Last week the Supreme Court granted the North Carolina Board of Dental Examiners' cert petition asking review of the 4th Circuit's conclusion that the Board didn't qualify for immunity from the FTC's prosecution of the Board's efforts to block nondentists from offering teeth-whitening services. The case is North Carolina Board of Dental Examiners v. Federal Trade Commission. An amicus brief filed by the North Carolina State Bar, the North Carolina Board of Law Examiners, the West Virginia State Bar, and The Florida Bar explains the connection to state bar associations:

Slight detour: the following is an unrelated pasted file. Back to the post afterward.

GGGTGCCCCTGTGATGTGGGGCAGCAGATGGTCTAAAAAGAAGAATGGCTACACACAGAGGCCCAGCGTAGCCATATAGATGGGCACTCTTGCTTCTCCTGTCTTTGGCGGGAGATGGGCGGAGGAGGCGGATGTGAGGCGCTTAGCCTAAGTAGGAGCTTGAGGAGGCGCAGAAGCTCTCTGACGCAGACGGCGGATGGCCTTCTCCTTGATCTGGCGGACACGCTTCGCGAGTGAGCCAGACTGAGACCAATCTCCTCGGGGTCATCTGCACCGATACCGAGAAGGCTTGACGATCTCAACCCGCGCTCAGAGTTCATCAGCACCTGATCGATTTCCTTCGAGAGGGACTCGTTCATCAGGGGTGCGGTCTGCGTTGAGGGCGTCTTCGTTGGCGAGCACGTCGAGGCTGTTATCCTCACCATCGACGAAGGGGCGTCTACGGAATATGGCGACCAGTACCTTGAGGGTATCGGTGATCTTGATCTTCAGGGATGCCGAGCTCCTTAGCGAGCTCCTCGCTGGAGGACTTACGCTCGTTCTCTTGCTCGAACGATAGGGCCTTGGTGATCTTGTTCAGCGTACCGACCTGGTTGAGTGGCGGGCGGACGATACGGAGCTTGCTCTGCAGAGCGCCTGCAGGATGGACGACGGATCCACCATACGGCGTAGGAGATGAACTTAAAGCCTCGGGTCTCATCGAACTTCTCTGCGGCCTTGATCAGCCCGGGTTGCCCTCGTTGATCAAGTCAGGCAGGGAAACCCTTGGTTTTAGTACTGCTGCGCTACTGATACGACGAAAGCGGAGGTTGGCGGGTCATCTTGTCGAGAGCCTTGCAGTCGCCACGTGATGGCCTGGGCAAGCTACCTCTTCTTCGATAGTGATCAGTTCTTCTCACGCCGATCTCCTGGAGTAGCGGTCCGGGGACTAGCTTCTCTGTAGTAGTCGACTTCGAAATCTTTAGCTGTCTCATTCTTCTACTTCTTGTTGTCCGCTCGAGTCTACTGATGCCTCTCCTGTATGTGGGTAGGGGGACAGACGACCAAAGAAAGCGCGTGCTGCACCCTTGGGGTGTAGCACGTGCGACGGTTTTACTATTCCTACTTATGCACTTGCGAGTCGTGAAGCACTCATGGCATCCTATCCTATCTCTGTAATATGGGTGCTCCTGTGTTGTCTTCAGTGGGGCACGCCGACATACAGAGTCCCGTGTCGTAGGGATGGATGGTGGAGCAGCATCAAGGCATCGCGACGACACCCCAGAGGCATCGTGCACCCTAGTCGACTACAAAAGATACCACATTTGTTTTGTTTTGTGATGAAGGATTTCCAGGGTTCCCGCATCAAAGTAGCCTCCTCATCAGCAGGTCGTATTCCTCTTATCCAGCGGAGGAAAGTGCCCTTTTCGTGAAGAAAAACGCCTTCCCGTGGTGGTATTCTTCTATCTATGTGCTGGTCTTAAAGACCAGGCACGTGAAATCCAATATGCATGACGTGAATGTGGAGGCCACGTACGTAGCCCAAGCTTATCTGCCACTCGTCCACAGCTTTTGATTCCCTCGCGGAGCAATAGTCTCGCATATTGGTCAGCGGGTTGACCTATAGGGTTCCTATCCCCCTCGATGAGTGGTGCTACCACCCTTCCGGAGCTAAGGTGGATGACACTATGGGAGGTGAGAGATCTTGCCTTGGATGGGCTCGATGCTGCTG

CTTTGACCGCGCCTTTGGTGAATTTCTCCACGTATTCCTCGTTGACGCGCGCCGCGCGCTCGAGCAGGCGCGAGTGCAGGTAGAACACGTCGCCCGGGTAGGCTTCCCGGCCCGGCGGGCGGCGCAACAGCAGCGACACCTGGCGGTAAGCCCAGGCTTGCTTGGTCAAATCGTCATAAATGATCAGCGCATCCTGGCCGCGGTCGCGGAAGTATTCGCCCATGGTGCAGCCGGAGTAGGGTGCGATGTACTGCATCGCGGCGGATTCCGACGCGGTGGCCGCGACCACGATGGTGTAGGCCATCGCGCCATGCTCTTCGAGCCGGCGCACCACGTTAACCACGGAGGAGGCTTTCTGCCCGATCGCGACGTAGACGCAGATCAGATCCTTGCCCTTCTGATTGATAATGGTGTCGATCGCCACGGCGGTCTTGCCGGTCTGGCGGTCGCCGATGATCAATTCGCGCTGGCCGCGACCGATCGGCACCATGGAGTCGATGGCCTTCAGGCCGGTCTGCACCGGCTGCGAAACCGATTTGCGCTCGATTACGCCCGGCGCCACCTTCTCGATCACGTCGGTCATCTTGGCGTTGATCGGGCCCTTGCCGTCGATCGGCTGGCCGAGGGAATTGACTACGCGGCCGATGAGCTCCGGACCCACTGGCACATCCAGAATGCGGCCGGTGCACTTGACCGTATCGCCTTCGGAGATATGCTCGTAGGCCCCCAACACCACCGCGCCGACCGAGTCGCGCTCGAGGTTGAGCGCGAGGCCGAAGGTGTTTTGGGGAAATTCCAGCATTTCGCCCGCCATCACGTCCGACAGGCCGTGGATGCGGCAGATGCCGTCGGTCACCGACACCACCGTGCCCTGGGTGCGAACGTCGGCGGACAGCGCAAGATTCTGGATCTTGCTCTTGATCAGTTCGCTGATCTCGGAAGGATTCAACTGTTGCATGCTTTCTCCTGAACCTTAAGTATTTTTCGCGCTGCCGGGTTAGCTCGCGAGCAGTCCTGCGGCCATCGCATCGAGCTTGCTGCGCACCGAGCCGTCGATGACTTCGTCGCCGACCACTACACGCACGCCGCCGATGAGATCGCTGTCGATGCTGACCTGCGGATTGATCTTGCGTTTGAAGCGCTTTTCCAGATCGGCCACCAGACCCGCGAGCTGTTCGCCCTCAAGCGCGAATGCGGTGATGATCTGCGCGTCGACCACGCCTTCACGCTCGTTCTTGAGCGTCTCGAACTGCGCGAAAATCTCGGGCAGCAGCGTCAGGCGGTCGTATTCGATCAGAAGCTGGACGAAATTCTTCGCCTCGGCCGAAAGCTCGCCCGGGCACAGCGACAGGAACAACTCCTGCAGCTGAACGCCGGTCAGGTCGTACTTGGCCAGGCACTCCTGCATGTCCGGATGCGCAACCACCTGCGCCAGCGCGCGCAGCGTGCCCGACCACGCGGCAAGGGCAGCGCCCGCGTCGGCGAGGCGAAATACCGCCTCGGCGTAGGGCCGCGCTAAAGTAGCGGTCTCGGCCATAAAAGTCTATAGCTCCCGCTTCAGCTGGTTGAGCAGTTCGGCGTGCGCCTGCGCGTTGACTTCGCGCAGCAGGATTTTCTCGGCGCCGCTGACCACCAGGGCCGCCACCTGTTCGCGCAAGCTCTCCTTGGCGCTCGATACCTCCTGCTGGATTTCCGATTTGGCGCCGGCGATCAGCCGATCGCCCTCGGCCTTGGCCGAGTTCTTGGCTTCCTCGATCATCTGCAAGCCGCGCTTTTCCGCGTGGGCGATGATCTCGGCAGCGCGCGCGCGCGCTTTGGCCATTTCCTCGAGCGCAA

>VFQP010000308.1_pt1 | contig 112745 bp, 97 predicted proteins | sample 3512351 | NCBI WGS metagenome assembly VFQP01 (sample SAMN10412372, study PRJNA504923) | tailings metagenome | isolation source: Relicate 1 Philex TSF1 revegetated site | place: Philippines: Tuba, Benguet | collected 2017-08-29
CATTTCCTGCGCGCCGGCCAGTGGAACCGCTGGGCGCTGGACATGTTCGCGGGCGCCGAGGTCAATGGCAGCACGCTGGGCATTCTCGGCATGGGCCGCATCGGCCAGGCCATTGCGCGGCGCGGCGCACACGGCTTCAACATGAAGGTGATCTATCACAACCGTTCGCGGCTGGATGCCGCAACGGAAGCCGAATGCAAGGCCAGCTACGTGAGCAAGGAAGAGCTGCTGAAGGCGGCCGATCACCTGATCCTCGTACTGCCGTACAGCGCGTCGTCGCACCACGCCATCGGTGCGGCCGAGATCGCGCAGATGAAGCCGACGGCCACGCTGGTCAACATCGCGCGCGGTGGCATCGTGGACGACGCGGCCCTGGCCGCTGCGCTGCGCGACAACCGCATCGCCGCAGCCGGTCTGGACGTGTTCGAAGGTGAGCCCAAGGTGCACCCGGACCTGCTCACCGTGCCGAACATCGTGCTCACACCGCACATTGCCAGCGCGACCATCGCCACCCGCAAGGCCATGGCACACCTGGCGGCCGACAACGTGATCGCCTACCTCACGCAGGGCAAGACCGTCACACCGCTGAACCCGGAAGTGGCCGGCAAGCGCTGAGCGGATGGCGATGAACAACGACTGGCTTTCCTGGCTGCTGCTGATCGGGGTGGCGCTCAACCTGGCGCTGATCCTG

The Fourth Circuit holds that "when a state agency is operated by market participants who are elected by other market participants, it is a 'private' actor," and therefore must be actively supervised by other state officials to receive state action immunity (while also stating that its "opinion should not be read as precluding" an otherwise undefined category of "more quintessential state agencies," not "composed entirely of private market participants," from "arguing that they need not satisfy the active supervision requirement"). Absent such supervision, no action of a state body run by elected professionals would appear to be reliably protected by state action immunity, even if the conduct is authorized by state statute or a state's constitution. That holding is extraordinarily broad, reaching far beyond the specific facts presented.